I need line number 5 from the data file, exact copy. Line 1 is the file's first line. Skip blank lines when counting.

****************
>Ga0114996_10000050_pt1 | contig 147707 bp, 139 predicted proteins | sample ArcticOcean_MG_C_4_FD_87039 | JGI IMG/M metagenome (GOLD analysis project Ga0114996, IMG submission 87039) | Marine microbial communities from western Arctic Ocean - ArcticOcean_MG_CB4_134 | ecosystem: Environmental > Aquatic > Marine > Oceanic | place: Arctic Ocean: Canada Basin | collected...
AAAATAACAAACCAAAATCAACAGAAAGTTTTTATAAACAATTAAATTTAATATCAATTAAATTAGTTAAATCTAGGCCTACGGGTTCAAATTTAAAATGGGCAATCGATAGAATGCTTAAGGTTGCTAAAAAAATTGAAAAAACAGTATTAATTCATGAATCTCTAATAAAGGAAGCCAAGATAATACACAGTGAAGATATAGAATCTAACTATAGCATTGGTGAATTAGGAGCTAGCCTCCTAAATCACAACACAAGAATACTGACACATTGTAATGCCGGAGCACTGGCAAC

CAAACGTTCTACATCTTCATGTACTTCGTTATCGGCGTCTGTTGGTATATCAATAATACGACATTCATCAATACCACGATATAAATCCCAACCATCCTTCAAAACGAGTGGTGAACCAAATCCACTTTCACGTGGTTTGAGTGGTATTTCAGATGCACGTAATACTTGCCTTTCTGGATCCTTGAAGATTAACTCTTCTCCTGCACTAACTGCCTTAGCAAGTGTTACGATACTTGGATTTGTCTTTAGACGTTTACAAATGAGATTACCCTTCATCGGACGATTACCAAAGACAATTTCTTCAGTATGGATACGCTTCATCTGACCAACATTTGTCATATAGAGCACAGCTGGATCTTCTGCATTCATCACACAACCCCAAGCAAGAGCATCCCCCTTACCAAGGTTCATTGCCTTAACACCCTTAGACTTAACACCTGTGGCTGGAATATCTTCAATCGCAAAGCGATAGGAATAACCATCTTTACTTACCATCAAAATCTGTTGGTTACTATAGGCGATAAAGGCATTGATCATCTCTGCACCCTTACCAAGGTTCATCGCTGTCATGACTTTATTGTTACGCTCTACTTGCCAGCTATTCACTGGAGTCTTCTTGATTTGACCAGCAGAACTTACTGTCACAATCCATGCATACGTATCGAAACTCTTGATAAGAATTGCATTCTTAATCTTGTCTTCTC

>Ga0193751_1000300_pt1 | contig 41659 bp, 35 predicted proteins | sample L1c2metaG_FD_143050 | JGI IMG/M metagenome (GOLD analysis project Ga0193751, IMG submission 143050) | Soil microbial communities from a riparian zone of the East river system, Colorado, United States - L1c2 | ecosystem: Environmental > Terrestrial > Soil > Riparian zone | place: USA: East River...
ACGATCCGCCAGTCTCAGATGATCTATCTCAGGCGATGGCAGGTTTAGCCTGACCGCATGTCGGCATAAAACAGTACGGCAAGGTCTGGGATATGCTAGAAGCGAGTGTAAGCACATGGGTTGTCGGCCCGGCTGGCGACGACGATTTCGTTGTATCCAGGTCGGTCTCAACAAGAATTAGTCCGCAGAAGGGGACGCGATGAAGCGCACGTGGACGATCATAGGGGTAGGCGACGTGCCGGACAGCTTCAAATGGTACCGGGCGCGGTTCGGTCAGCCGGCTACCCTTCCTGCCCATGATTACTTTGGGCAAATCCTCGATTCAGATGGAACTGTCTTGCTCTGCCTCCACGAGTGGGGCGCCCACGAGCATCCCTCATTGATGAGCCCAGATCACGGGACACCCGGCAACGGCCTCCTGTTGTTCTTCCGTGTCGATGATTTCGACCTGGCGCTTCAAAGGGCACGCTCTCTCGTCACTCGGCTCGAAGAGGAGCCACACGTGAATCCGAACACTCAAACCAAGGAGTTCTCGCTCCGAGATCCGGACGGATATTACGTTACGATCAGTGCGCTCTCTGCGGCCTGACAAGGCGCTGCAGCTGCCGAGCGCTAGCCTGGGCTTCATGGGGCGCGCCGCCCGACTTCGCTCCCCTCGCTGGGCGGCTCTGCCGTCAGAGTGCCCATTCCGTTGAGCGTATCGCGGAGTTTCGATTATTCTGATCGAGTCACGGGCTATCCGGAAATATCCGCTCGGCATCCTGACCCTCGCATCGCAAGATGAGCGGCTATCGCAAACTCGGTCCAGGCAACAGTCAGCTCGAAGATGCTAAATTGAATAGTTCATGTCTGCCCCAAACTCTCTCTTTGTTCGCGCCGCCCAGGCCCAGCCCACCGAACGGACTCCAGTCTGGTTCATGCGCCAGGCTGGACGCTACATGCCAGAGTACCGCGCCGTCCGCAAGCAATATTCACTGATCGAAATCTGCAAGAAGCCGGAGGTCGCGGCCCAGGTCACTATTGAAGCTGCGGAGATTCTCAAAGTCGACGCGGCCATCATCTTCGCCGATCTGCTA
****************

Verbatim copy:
ACGATCCGCCAGTCTCAGATGATCTATCTCAGGCGATGGCAGGTTTAGCCTGACCGCATGTCGGCATAAAACAGTACGGCAAGGTCTGGGATATGCTAGAAGCGAGTGTAAGCACATGGGTTGTCGGCCCGGCTGGCGACGACGATTTCGTTGTATCCAGGTCGGTCTCAACAAGAATTAGTCCGCAGAAGGGGACGCGATGAAGCGCACGTGGACGATCATAGGGGTAGGCGACGTGCCGGACAGCTTCAAATGGTACCGGGCGCGGTTCGGTCAGCCGGCTACCCTTCCTGCCCATGATTACTTTGGGCAAATCCTCGATTCAGATGGAACTGTCTTGCTCTGCCTCCACGAGTGGGGCGCCCACGAGCATCCCTCATTGATGAGCCCAGATCACGGGACACCCGGCAACGGCCTCCTGTTGTTCTTCCGTGTCGATGATTTCGACCTGGCGCTTCAAAGGGCACGCTCTCTCGTCACTCGGCTCGAAGAGGAGCCACACGTGAATCCGAACACTCAAACCAAGGAGTTCTCGCTCCGAGATCCGGACGGATATTACGTTACGATCAGTGCGCTCTCTGCGGCCTGACAAGGCGCTGCAGCTGCCGAGCGCTAGCCTGGGCTTCATGGGGCGCGCCGCCCGACTTCGCTCCCCTCGCTGGGCGGCTCTGCCGTCAGAGTGCCCATTCCGTTGAGCGTATCGCGGAGTTTCGATTATTCTGATCGAGTCACGGGCTATCCGGAAATATCCGCTCGGCATCCTGACCCTCGCATCGCAAGATGAGCGGCTATCGCAAACTCGGTCCAGGCAACAGTCAGCTCGAAGATGCTAAATTGAATAGTTCATGTCTGCCCCAAACTCTCTCTTTGTTCGCGCCGCCCAGGCCCAGCCCACCGAACGGACTCCAGTCTGGTTCATGCGCCAGGCTGGACGCTACATGCCAGAGTACCGCGCCGTCCGCAAGCAATATTCACTGATCGAAATCTGCAAGAAGCCGGAGGTCGCGGCCCAGGTCACTATTGAAGCTGCGGAGATTCTCAAAGTCGACGCGGCCATCATCTTCGCCGATCTGCTA